First reactions are notoriously untrustworthy. Time Out’s first
review of the Quentin Tarantino film, Pulp Fiction, was a tepid
Fast forward a couple of years and it’s number one on its list of the
100 greatest movies of all time.
The reviewer gave us his opinion, informed by his experience of films
and film reviewing. It just so happened that, in this instance, the
film’s massive popularity ran counter to his judgement.
I watched a room full of agency people copping their first look at
Blackcurrant Tango’s ’St George’epic. A few liked it, a few didn’t.
Nobody seemed quite sure.
A week later - and a tidal wave of industry approbation - everyone knew
it off by heart and was reciting it like Monty Python’s dead parrot
Yet so many ads live or die by their first exposure in reviews,
presentations and day-after recall. Still more are watered down to
appease their detractors.
However analytically we try to evaluate creative work, the commonest
measure by far is gut reaction. Do we like it? Will the punters? Will
the marketing director and the chairman’s wife?
Folklore has it that Heineken bombed in research before becoming the
most successful beer campaign of all time.
Everyone loved the Joan Collins and Leonard Rossiter Cinzano campaign
but it was canned because (more folklore) people bought Martini.
So how can we be sure that anything’s any good? You either have or
develop a nose for good ideas and good advertising, then get paid to
exercise it, personally and collectively. But the truth is, you can’t be
sure because, whatever anyone reckons, it might be tosh. And even then,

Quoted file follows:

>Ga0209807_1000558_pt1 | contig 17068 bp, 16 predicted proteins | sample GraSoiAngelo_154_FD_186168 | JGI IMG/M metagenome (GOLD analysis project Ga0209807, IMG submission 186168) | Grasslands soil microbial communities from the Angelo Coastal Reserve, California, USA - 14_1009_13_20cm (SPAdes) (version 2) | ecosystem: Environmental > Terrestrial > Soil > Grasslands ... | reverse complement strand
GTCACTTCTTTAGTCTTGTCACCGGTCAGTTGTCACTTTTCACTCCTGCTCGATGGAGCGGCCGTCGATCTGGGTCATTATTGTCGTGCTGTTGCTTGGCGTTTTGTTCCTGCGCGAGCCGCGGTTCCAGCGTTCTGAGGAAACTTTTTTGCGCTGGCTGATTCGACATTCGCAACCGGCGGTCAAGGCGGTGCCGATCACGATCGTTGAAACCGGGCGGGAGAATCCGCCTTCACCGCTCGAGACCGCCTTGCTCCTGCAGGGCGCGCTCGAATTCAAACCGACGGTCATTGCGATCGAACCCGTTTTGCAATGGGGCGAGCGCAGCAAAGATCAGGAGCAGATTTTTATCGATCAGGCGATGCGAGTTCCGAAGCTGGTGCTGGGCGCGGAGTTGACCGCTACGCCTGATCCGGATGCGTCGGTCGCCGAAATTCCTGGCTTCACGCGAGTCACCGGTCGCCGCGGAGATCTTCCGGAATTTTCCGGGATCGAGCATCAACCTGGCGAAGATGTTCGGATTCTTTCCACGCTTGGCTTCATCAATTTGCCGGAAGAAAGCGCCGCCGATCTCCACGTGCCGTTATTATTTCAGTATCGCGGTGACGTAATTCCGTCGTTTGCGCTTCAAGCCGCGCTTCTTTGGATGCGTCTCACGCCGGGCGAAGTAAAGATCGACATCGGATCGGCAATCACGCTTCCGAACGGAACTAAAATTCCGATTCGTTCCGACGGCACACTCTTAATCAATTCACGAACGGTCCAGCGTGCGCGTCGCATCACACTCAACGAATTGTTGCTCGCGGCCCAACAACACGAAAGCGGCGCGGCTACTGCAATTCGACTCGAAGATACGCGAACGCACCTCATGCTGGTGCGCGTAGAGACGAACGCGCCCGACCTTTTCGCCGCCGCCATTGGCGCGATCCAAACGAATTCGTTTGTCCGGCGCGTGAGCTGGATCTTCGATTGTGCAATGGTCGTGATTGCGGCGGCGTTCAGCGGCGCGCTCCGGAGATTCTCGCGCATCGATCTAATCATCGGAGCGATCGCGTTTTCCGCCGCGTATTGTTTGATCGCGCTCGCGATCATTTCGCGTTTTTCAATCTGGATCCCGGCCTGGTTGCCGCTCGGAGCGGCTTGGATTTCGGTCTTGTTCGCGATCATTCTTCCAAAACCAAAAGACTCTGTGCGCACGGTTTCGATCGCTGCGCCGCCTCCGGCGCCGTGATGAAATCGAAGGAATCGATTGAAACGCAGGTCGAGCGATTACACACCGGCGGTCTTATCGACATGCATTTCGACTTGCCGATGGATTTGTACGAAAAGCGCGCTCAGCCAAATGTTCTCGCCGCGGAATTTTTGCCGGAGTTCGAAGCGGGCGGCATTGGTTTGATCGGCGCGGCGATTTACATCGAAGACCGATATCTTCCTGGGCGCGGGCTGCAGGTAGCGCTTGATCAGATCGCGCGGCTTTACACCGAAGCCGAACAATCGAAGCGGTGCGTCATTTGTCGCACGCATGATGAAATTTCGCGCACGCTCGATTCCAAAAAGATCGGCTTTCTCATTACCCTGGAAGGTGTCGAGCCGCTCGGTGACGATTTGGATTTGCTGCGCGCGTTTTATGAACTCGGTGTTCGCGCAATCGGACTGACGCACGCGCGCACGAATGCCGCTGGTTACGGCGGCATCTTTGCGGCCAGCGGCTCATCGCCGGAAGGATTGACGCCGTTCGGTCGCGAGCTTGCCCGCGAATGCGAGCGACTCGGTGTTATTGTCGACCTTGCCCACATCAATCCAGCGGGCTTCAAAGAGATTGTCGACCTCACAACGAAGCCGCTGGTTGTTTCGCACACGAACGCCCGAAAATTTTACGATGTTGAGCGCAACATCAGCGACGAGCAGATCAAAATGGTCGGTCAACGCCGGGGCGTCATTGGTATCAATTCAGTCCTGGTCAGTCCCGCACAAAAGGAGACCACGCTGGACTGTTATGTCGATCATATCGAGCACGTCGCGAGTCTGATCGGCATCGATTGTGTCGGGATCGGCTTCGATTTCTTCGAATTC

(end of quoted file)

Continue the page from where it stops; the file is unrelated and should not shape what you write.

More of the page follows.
perversely, it might be good in ways you never imagined. Consider the
Second interview time for undergrads. One after another, candidates
stand up and present ads to the selection panel. Predictably, up pop
Nike, Durex Select, Volkswagen and other distinguished members of the
’nice work, fella’ school of advertising.
Predictably, we get very bored very quickly being told how great they
are. It was the candidates’ willingness to pitch from the bunch at the
arse-end of the spectrum that really grabbed interest and, in
particular, one who elected to sell a truly shocking piece of detritus
for a well-known brand of chewing gum.
The ad in question defied every rule of good advertising. There were
about four propositions (extra minty, extra fresh, extra this, extra
that, good for your teeth). It tried - excruciatingly - to get on the
side of youth by starring a cheesy hunk and his sidekick mixing special
effects at a rock concert. Most important, it was just completely
But herein lay its genius, argued our candidate. It was so bad it was
It emerged, stinking, from a toilet of dreadfulness, like Ewan McGregor
in Trainspotting triumphantly brandishing his suppository.
You couldn’t help but notice it. Its awfulness commanded your attention.
Through badness it achieved distinction, which is half the battle.
Ferrero Rocher’s ’ambassador’s reception’ was cited as further evidence
of an ad whose sheer risibility has catapulted it to cult status.
Apparently, ambassador’s reception parties are all the rage in student
circles. Makes you think.
Recent research into a campaign close to my heart showed that roughly
half the sample loved the ads, but the other half hated them. This is an
excellent outcome. Indifference is the worst reaction and there’s enough
vanilla-flavoured advertising out there anyway.
But will the brand manager see it this way? I fear not.
There again, everything I’ve written here might be garbage. But who’s to